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34 Replies to “To My Generation: Stop It!”

  1. Hey Lauren!! I’m so sad to see u leave revive!! This was an awesome sauce article!!! Their was just one thing I wanted to clarify, do u think going to proms are stupid?

    Blessings,
    Madeleine

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    1. Hi Madeleine! Thanks so much for reading!

      To address your question, I would not say that going to a prom is stupid. I personally think that is not the wisest investment of your time, and the activities, atmosphere, etc. are not those of which I would like to participate in or would encourage others to do. But, having never actually been to one myself, I’m not in the best position to judge. I hope that answers your question?

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  2. Great post Lauren! It must be hard trying to figure out how to react and talk to those kind of people. I know I would have a hard time! I pray that God can use you in a mighty way to witness and encourage those girls around you! Thank you for your fire and want to do more than the average expectations! Keep at it! 😀

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  3. Wow…like, wow. I can’t even imagine thinking what that girl said, rather than actually speaking that! 😛 It’s so sad, the way these girls have been raised…I felt the same way reading that website, boy, “no, no, no, well that sounds stupid!” 😛 I’m gonna have to read “Do Hard Things” now, they have it at my library! 😀 Thanks for the post, Lauren. Awesome wording. 😀

    Liked by 1 person

  4. Hi Lauren,
    Excellent post! I hope that you will be able to find a good solid core group of friends, who you will be built up and encouraged by. Also, I hope you will be able to reach out to these girls and minister to them and maybe you could encourage them and inspire them to go above expectations. 😉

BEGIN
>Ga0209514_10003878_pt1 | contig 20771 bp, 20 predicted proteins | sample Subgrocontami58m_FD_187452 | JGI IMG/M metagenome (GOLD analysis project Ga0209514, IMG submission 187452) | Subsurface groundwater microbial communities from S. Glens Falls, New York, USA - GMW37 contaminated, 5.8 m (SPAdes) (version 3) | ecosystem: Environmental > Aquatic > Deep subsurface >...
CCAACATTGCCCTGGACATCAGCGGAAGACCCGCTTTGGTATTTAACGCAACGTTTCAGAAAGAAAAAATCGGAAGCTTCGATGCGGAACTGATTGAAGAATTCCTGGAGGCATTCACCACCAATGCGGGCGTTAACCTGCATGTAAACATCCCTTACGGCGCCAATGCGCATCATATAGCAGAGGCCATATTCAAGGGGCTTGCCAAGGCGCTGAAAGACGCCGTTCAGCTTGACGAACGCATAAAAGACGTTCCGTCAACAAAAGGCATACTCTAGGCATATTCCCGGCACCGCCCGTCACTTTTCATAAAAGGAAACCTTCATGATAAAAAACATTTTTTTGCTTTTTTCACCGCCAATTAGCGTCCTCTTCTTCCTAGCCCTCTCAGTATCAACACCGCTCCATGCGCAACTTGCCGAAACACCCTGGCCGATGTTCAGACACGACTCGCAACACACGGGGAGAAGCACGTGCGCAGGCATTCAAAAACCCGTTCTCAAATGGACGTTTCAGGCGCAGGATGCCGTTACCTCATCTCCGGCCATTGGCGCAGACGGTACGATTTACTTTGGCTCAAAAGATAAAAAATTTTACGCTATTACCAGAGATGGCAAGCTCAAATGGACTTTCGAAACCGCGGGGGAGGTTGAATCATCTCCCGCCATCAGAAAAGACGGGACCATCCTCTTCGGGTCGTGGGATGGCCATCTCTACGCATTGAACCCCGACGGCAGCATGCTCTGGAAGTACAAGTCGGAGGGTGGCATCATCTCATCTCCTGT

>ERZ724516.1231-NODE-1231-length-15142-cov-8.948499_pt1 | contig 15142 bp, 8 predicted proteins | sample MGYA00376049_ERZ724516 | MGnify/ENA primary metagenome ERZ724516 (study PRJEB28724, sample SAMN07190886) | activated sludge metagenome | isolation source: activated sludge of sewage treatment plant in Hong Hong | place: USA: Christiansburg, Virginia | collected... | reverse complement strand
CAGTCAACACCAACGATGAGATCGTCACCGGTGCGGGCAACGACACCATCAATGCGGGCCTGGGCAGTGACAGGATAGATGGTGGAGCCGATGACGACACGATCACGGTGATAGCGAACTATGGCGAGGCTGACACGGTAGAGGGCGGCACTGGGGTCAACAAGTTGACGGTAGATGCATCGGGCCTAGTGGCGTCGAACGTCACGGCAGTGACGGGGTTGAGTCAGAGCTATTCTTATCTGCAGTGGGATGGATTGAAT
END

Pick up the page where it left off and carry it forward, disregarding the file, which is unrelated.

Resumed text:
Now I am kind of curious, what is your views on dancing? You say that you don’t promote proms or find them a good use of time and, honestly, I think I am of the same opinion (I was homeschooled and never attended one, so I can’t exactly say, but I generally don’t find them very helpful). But what do you think about square dancing, swing dancing, contra dancing, and other types of dancing or have you thought any about it? Just curious. I would be happy to share my own opinion, but I am not sure it is Biblically based. Haha! Anyway, I know my question is off topic, so you don’t have to share if you don’t want too. 😉

    Thanks for the post! 😉

    Liked by 1 person

    1. Hey! Thank you so much! I am praying for good friends here who will encourage me and whom I can encourage. I did share the link to the Reb with them, too. 😉

      My views on dancing… ahem, differ from my church back home, to say the least, so I can’t exactly say that they persuaded me in that area. I think that dancing (in general) is OK. Things like square and swing, I see no problem with as a whole. I think it’s the dress, attitude, and way that you *can* do it that usually tends to go wrong. I mean, in my mind, it’s like the difference between saying that you joined a class teaching you how to swing dance, and saying that you’re going down to the club tonight to go dancing, if that makes any sense. You can do it in a way that is purely just dancing, or you can do it in a way that dishonors God and His commands. I’d love to hear your opinion though, can’t say I’m much of a dance expert. 😉

      Liked by 1 person